So now is the time for leaders of every country in the world to work together to agree the action that will see us through the current crisis and ensure we come out stronger. And there is no international partnership in recent history that has served the world better than the special relationship between Britain and the United States.

It is a relationship that has endured and flourished because it is based not simply on our shared history but on the enduring values that bind us together – our countries founded upon liberty, our histories forged through democracy and an unshakeable belief in the power of enterprise and opportunity.

But if it reflects our values and our histories, this special relationship is also a partnership of purpose, renewed by every generation to reflect the challenges we face. In the 1940s it found its full force defeating fascism and building the postwar international order; in the cold war era we fought the growth of nuclear weapons and when the Berlin Wall fell we saw the end of communism. In this new century, since the horrors visited on America in 2001, we have worked in partnership to defeat terrorism.

more on The Times Online

Cute one Paddy! LOL

Talking of irony, how’s this, from the pen of David Frum (Mr “Axis of Evil”) trying to hose down the hot flushes from Rush Limburg’s latest cheesy effort, his “address to the nation” courtesy of that royal media flagship Fox:

But do the rest of us understand what we are doing to ourselves by accepting this leadership? Rush is to the Republicanism of the 2000s what Jesse Jackson was to the Democratic party in the 1980s. He plays an important role in our coalition, and of course he and his supporters have to be treated with respect. But he cannot be allowed to be the public face of the enterprise — and we have to find ways of assuring the public that he is just one Republican voice among many, and very far from the most important.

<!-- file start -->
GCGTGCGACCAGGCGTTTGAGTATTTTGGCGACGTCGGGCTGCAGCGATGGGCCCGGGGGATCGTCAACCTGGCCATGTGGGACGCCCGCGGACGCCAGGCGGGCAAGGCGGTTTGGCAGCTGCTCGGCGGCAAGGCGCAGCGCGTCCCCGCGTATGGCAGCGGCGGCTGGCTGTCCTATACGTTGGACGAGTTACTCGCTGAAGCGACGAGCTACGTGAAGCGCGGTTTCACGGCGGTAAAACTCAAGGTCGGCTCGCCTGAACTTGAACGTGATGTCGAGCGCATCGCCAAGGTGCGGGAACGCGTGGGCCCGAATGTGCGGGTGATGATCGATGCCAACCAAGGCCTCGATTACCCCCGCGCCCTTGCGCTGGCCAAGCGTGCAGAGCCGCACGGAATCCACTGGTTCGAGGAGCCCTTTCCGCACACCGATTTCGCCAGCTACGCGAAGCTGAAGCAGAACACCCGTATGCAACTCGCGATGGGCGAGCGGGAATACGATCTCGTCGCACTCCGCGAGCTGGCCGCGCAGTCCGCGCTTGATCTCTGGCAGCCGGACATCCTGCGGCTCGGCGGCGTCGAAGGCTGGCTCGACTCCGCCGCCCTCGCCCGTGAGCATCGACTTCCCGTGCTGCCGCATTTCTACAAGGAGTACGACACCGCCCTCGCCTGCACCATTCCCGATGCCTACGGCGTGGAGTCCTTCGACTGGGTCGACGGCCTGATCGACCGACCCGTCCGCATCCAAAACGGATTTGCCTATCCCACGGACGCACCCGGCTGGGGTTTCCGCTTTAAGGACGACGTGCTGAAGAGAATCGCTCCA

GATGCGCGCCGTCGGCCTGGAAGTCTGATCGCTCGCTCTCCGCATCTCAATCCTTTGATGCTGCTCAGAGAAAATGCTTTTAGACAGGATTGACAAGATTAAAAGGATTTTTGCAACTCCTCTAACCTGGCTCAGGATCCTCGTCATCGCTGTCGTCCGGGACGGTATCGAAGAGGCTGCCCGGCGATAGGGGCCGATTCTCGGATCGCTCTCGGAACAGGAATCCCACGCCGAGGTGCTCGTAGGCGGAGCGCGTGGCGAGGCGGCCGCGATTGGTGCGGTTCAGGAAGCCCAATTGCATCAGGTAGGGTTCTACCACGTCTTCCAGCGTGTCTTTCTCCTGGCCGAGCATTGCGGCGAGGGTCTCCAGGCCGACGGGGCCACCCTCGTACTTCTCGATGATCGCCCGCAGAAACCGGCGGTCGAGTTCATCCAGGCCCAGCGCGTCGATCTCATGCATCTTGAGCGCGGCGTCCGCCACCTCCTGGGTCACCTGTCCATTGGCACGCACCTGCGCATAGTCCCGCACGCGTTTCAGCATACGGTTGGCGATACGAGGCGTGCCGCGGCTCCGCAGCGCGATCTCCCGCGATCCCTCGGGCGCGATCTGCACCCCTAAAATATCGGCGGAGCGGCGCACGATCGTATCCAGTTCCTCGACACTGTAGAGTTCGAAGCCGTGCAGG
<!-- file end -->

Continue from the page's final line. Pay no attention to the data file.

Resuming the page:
(quoted in the NY Times)

…there’s some real angst amongst the old neocons that they are headed so downmarket collectively that their sorry patrician asses will not sit comfortably with the Rush riff-raff chowing down on this tosh.

More of the above article #93 from Gordon Brown.

I believe there is no challenge so great or so difficult that it cannot be overcome by America, Britain and the world working together. That is why President Obama and I will discuss this week a global new deal, whose impact can stretch from the villages of Africa to reforming the financial institutions of London and New York– and giving security to the hard-working families in every country.

more in the Times Online

Angels and Demons by Dan Brown coming soon to a theater near you. So who will they bump off first, Dan Brown for writing the books, Ron Howard for directing the movies or Tom Hanks for being lead actor? 😈